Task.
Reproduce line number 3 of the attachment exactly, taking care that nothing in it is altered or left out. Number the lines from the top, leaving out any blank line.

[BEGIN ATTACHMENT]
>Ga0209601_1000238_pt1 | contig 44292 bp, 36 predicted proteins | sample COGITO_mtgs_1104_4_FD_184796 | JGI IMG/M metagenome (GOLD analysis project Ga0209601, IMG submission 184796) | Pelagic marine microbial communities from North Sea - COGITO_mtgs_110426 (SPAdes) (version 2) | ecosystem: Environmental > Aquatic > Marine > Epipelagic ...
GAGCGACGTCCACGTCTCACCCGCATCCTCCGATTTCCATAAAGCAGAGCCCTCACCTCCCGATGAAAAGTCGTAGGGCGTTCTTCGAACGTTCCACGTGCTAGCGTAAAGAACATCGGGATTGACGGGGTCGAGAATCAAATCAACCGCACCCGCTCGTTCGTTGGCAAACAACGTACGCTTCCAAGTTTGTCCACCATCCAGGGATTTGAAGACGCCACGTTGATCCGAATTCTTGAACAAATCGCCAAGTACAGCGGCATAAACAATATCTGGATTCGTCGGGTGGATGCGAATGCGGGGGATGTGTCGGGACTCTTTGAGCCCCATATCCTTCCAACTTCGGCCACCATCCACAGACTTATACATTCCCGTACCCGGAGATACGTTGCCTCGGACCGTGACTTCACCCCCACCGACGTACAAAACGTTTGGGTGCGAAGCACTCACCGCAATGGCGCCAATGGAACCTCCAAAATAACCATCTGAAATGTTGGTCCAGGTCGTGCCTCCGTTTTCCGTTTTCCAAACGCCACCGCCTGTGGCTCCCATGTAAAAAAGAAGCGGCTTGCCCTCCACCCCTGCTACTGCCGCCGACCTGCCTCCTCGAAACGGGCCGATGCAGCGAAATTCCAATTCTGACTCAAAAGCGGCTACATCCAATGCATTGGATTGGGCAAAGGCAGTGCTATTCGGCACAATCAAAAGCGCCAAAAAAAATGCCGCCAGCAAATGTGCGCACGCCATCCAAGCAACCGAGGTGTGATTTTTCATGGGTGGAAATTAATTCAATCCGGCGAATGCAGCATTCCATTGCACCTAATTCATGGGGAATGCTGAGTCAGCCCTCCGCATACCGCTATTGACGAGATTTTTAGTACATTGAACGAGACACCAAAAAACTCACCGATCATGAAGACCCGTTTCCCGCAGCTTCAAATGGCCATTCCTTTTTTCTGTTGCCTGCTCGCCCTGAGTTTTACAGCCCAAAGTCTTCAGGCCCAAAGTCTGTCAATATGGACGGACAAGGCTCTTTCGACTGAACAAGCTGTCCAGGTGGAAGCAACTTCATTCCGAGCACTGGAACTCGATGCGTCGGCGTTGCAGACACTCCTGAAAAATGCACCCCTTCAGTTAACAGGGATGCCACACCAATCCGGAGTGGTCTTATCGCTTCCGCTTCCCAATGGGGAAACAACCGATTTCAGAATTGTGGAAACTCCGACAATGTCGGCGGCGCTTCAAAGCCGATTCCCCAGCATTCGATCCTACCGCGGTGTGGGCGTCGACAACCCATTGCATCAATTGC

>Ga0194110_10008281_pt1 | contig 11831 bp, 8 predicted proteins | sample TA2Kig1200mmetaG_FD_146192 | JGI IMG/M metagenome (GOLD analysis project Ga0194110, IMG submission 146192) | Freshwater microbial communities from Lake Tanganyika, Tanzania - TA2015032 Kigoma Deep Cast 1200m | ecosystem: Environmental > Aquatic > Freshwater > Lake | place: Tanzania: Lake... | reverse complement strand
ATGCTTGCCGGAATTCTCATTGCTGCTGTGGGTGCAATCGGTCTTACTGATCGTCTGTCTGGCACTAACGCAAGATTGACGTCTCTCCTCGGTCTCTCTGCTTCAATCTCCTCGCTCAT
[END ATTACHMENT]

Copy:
>Ga0194110_10008281_pt1 | contig 11831 bp, 8 predicted proteins | sample TA2Kig1200mmetaG_FD_146192 | JGI IMG/M metagenome (GOLD analysis project Ga0194110, IMG submission 146192) | Freshwater microbial communities from Lake Tanganyika, Tanzania - TA2015032 Kigoma Deep Cast 1200m | ecosystem: Environmental > Aquatic > Freshwater > Lake | place: Tanzania: Lake... | reverse complement strand